Some 100 supporters of defeated presidential candidate Stepan Demirchian picketed the Central Election Commission (CEC) building in Yerevan on 10 March for the second consecutive day to protest irregularities during the 5 March presidential runoff, RFE/RL's Yerevan bureau reported. Meanwhile, the CEC is continuing to recount the ballots cast in those constituencies where the opposition has alleged violations, ITAR-TASS reported on 10 March. Observers from the OSCE Election Monitoring Mission are present at the recount. Also on 10 March, a spokesman for the Prosecutor-General's Office said no request has been received to initiate criminal proceedings against CEC Chairman Artak Sahradian, ITAR-TASS reported. Demirchian said on 7 March he would demand that Sahradian be charged with failing to fulfill his official duties (see "RFE/RL Caucasus Report," 10 March 2003). LF

DEFEATED ARMENIAN PRESIDENTIAL CANDIDATE SIGNALS INTENTION TO CONTEST PARLIAMENTARY ELECTIONS
Demirchian told RFE/RL's Yerevan bureau on 10 March that his People's Party of Armenia will definitely field candidates in the parliamentary election scheduled for 25 May, but has not yet decided whether to form an electoral bloc with other opposition parties. National Democratic Union Chairman Vazgen Manukian, who placed fourth of the nine candidates in the 19 February first round of the presidential election, pledged his support on 10 March for a broad-based opposition alliance. Immediately after the 5 March runoff some opposition parties, including former Prime Minister Aram Sargsian's Hanrapetutiun, argued in favor of boycotting the parliamentary elections to protest the presumed falsification of the presidential ballot. LF

TALKS ON AZERBAIJANI ELECTION LEGISLATION STALLED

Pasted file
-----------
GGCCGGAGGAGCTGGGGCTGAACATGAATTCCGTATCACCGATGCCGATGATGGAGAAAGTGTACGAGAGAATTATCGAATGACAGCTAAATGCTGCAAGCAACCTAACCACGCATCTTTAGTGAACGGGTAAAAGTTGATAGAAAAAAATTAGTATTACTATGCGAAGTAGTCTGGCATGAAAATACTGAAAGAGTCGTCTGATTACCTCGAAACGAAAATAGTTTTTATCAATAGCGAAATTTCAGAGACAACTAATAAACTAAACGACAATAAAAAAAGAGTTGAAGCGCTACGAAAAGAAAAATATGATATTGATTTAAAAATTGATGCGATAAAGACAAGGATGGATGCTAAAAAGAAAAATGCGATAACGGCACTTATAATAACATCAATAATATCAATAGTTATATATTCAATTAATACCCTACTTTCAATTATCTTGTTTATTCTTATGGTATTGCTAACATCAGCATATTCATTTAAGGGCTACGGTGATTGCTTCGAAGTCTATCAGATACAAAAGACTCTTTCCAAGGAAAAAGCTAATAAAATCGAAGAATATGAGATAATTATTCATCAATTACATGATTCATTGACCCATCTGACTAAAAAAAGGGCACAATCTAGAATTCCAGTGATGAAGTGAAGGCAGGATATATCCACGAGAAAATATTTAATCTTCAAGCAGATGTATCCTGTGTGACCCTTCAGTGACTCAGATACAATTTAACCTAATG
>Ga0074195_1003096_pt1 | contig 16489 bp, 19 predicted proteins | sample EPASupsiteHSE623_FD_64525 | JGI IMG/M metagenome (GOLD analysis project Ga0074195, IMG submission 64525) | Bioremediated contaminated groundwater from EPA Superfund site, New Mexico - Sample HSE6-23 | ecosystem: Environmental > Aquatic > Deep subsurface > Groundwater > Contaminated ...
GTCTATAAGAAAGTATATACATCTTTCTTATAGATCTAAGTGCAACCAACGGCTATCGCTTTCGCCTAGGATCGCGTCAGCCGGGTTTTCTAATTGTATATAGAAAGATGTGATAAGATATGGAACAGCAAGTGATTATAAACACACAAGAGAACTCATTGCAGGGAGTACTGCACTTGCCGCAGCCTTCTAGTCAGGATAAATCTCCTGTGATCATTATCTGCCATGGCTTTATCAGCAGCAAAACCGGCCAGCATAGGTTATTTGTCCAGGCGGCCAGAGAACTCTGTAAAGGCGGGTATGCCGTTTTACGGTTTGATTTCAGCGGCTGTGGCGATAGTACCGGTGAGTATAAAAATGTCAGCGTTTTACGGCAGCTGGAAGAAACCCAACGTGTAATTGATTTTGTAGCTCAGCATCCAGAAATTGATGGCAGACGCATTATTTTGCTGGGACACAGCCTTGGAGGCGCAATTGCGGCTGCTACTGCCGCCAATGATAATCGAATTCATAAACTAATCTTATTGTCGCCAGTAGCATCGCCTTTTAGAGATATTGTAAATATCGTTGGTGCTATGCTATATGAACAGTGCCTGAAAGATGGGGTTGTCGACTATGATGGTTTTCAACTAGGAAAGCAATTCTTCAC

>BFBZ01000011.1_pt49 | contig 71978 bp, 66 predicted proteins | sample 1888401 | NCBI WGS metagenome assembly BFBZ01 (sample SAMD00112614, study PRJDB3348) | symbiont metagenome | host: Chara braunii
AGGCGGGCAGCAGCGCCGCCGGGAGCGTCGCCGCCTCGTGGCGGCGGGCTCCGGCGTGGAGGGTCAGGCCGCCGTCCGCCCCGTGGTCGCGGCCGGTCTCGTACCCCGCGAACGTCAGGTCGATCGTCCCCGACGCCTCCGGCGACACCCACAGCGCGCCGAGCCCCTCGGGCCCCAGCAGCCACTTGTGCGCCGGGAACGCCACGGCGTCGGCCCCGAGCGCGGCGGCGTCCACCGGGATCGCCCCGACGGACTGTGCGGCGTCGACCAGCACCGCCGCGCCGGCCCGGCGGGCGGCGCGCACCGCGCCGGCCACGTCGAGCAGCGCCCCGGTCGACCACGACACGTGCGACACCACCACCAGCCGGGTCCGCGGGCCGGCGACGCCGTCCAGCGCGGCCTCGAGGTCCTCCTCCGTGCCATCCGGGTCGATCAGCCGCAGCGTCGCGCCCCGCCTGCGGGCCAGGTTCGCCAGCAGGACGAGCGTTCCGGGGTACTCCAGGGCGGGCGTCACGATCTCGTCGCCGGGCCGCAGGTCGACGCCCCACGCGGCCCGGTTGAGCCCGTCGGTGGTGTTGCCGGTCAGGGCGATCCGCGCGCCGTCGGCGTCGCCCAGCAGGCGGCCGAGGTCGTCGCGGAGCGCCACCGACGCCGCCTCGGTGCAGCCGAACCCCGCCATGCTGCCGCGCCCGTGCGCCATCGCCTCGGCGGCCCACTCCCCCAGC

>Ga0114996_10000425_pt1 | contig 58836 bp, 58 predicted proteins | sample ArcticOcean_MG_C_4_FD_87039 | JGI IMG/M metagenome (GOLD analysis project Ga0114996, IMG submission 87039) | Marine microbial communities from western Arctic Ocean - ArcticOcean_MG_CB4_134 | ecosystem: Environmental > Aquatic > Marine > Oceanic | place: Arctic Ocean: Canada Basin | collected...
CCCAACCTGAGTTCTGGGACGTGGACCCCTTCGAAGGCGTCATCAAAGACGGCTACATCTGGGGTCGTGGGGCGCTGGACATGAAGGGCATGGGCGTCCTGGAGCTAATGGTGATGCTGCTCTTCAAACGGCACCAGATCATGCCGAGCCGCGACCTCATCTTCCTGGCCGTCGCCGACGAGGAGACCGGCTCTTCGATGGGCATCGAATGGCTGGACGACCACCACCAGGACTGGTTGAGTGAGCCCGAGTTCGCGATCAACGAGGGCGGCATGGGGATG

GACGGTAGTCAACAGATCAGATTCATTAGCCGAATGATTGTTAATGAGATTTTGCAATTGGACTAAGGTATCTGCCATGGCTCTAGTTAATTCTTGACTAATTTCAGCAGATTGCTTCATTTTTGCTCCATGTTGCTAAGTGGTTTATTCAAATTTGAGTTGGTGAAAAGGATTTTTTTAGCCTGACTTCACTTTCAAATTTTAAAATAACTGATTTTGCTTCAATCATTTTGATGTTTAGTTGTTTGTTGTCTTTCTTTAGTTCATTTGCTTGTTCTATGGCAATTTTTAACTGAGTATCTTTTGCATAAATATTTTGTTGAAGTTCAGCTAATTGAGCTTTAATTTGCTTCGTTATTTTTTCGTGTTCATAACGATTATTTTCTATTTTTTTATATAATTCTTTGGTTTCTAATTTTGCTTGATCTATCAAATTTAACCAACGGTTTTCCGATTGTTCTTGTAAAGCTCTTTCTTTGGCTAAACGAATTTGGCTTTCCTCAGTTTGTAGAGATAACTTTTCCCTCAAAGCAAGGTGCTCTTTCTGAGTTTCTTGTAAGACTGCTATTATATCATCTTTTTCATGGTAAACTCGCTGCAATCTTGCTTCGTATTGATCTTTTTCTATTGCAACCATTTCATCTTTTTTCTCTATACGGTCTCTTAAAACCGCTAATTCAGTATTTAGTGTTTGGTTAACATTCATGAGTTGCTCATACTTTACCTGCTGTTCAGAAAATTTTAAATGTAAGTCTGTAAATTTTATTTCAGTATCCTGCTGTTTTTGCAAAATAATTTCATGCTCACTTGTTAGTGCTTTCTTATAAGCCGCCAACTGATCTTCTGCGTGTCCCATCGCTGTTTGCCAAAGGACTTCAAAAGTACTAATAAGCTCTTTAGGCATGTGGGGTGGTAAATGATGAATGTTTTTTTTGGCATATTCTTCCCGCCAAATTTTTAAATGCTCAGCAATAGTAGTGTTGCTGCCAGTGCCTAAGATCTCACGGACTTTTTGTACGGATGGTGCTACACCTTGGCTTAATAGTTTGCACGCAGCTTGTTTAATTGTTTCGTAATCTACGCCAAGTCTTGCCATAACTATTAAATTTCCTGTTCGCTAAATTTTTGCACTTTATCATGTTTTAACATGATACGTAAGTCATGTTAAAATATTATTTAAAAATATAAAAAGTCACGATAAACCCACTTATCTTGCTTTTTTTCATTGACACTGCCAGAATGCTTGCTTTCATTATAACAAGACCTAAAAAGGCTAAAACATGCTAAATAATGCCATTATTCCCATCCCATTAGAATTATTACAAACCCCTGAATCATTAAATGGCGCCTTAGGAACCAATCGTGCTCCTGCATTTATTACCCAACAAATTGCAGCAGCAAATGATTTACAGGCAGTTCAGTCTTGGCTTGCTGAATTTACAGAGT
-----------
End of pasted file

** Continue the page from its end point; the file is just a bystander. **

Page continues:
A second round of talks between presidential administration official Shahin Aliev, author of the controversial new election law, and opposition jurist Fuad Agaev failed to take place as scheduled on 10 March, zerkalo.az reported the following day. Agaev told the newspaper that Aliev refused to continue the discussion begun on 6 March (see "RFE/RL Newsline," 7 March 2003). Aliev argued that Agaev's statement that other opposition parties have empowered him to discuss only the optimum composition of the Central Election Commission and district commissions at all levels constitutes an unacceptable condition for continuing the talks. Aliev said the authorities are prepared to discuss all the objections the opposition previously raised to the draft law (see "RFE/RL Caucasus Report," 10 and 27 January 2003). LF

LEADER DENIES RUMORED COLLAPSE OF AZERBAIJANI OPPOSITION BLOC
Musavat Party head Isa Gambar told journalists in Baku on 10 March that the Democratic Congress, which he heads, is not on the verge of dissolution, zerkalo.az reported on 11 March. "Azadliq" on 7 March quoted Rauf Arifoglu, editor of the radical opposition newspaper "Yeni Musavat," as arguing that the congress has exhausted its potential and should therefore be dissolved. LF

MORE DETAILS OF GEORGIAN REPATRIATION TO ABKHAZIA DIVULGED...
In his regular Monday radio address on 10 March, Georgian President Eduard Shevardnadze provided new details of the agreement he reached during talks in Sochi with Russian President Vladimir Putin and Abkhaz Prime Minister Gennadii Gagulia on the return of Georgian displaced persons to Abkhazia's southernmost Gali Raion, Caucasus Press reported (see "RFE/RL Newsline," 10 March 2003). Shevardnadze estimated that some 45,000 displaced persons will return to Gali but did not specify within what time frame. Nor is it clear whether rail communication between Sochi and Tbilisi will be resumed as soon as the repatriation process begins or only after it is successfully completed. Shevardnadze also divulged that he and Putin agreed on the creation of a joint Georgian-Abkhaz-Russian police force and administration for Gali, which the Abkhaz side has hitherto rejected. Shevardnadze told journalists later on 10 March that Georgian and Russian working groups will be established within the next 10 days to oversee implementation of the agreements reached in Sochi. LF